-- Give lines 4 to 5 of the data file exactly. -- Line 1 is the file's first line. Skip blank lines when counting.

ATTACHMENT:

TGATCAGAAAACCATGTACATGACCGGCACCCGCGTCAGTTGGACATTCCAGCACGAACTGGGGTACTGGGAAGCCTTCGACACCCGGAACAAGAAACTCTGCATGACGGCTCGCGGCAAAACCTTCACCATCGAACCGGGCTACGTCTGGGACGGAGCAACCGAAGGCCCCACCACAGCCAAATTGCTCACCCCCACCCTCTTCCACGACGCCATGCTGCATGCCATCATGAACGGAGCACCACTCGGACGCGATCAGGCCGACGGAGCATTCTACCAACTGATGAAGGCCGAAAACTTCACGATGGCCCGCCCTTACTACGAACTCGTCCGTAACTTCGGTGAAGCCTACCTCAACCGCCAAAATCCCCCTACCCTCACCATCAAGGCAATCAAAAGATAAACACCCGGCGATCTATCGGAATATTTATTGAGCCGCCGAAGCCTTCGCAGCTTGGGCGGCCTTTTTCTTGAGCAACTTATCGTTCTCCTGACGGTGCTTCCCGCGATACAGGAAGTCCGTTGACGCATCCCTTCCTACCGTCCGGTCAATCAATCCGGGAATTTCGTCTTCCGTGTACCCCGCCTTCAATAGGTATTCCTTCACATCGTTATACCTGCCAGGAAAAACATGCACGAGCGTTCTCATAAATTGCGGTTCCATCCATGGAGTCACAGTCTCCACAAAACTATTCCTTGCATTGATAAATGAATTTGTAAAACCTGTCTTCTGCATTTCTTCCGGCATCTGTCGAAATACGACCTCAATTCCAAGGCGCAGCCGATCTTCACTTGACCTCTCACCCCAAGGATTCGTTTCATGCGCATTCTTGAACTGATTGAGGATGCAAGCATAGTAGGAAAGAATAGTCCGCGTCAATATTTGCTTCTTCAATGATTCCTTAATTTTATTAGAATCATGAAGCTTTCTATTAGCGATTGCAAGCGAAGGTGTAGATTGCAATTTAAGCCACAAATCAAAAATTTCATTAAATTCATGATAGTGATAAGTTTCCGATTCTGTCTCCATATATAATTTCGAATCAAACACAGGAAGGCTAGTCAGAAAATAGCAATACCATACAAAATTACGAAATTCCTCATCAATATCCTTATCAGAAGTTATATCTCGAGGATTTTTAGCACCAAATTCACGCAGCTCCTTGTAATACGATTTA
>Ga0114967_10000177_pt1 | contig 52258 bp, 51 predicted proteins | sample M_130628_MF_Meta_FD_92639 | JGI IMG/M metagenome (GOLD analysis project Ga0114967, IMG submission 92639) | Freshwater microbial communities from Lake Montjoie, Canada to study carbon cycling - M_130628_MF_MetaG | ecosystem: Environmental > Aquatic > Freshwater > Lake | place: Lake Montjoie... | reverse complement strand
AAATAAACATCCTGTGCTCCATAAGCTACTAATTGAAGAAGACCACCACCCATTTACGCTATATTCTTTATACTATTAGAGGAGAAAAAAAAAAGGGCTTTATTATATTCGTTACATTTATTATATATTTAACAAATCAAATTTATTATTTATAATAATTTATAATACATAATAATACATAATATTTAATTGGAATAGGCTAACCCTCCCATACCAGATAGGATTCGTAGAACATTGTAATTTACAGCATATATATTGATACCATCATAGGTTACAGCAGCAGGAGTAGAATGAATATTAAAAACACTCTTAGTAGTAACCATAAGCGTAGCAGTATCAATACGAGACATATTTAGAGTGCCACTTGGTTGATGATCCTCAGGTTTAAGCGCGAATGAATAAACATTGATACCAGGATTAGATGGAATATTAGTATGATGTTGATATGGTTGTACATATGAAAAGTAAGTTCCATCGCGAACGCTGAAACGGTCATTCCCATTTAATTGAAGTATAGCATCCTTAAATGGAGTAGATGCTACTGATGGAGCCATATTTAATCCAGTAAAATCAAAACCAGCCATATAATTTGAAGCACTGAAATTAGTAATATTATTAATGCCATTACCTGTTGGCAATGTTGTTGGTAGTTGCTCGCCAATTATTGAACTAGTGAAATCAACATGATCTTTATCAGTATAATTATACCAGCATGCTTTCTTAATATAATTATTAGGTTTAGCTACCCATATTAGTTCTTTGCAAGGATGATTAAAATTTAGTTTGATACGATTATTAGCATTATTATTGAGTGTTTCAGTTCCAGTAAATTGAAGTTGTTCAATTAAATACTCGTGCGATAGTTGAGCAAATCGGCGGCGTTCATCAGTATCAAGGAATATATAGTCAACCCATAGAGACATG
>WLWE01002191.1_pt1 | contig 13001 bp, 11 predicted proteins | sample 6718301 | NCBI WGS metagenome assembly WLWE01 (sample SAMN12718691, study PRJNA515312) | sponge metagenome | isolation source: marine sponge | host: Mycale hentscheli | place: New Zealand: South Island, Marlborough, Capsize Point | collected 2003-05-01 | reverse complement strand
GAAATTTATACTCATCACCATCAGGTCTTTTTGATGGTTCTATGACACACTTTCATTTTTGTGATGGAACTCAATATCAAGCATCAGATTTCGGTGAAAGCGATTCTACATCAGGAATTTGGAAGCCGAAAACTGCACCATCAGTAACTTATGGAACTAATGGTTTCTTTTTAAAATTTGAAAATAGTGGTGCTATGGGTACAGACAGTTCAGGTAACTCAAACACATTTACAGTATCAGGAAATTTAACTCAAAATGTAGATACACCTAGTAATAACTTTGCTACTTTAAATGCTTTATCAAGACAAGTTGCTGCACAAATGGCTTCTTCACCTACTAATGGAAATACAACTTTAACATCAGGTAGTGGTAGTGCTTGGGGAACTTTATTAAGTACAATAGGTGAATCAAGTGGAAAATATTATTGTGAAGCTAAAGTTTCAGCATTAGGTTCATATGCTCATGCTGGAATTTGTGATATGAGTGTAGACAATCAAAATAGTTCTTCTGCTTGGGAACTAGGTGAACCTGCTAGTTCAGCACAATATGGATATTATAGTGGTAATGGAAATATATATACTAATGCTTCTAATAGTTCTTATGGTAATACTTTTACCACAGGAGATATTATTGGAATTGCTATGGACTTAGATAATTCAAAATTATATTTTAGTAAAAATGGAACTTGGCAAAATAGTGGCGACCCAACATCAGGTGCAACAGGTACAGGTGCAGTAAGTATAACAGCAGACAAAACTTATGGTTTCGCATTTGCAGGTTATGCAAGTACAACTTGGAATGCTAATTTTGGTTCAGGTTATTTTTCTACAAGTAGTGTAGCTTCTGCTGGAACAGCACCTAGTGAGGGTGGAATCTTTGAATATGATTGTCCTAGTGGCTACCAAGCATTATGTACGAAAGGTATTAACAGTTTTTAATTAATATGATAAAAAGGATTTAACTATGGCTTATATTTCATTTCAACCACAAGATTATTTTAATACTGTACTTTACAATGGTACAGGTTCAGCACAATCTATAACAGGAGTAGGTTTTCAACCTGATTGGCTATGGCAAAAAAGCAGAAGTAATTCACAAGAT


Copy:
>WLWE01002191.1_pt1 | contig 13001 bp, 11 predicted proteins | sample 6718301 | NCBI WGS metagenome assembly WLWE01 (sample SAMN12718691, study PRJNA515312) | sponge metagenome | isolation source: marine sponge | host: Mycale hentscheli | place: New Zealand: South Island, Marlborough, Capsize Point | collected 2003-05-01 | reverse complement strand
GAAATTTATACTCATCACCATCAGGTCTTTTTGATGGTTCTATGACACACTTTCATTTTTGTGATGGAACTCAATATCAAGCATCAGATTTCGGTGAAAGCGATTCTACATCAGGAATTTGGAAGCCGAAAACTGCACCATCAGTAACTTATGGAACTAATGGTTTCTTTTTAAAATTTGAAAATAGTGGTGCTATGGGTACAGACAGTTCAGGTAACTCAAACACATTTACAGTATCAGGAAATTTAACTCAAAATGTAGATACACCTAGTAATAACTTTGCTACTTTAAATGCTTTATCAAGACAAGTTGCTGCACAAATGGCTTCTTCACCTACTAATGGAAATACAACTTTAACATCAGGTAGTGGTAGTGCTTGGGGAACTTTATTAAGTACAATAGGTGAATCAAGTGGAAAATATTATTGTGAAGCTAAAGTTTCAGCATTAGGTTCATATGCTCATGCTGGAATTTGTGATATGAGTGTAGACAATCAAAATAGTTCTTCTGCTTGGGAACTAGGTGAACCTGCTAGTTCAGCACAATATGGATATTATAGTGGTAATGGAAATATATATACTAATGCTTCTAATAGTTCTTATGGTAATACTTTTACCACAGGAGATATTATTGGAATTGCTATGGACTTAGATAATTCAAAATTATATTTTAGTAAAAATGGAACTTGGCAAAATAGTGGCGACCCAACATCAGGTGCAACAGGTACAGGTGCAGTAAGTATAACAGCAGACAAAACTTATGGTTTCGCATTTGCAGGTTATGCAAGTACAACTTGGAATGCTAATTTTGGTTCAGGTTATTTTTCTACAAGTAGTGTAGCTTCTGCTGGAACAGCACCTAGTGAGGGTGGAATCTTTGAATATGATTGTCCTAGTGGCTACCAAGCATTATGTACGAAAGGTATTAACAGTTTTTAATTAATATGATAAAAAGGATTTAACTATGGCTTATATTTCATTTCAACCACAAGATTATTTTAATACTGTACTTTACAATGGTACAGGTTCAGCACAATCTATAACAGGAGTAGGTTTTCAACCTGATTGGCTATGGCAAAAAAGCAGAAGTAATTCACAAGAT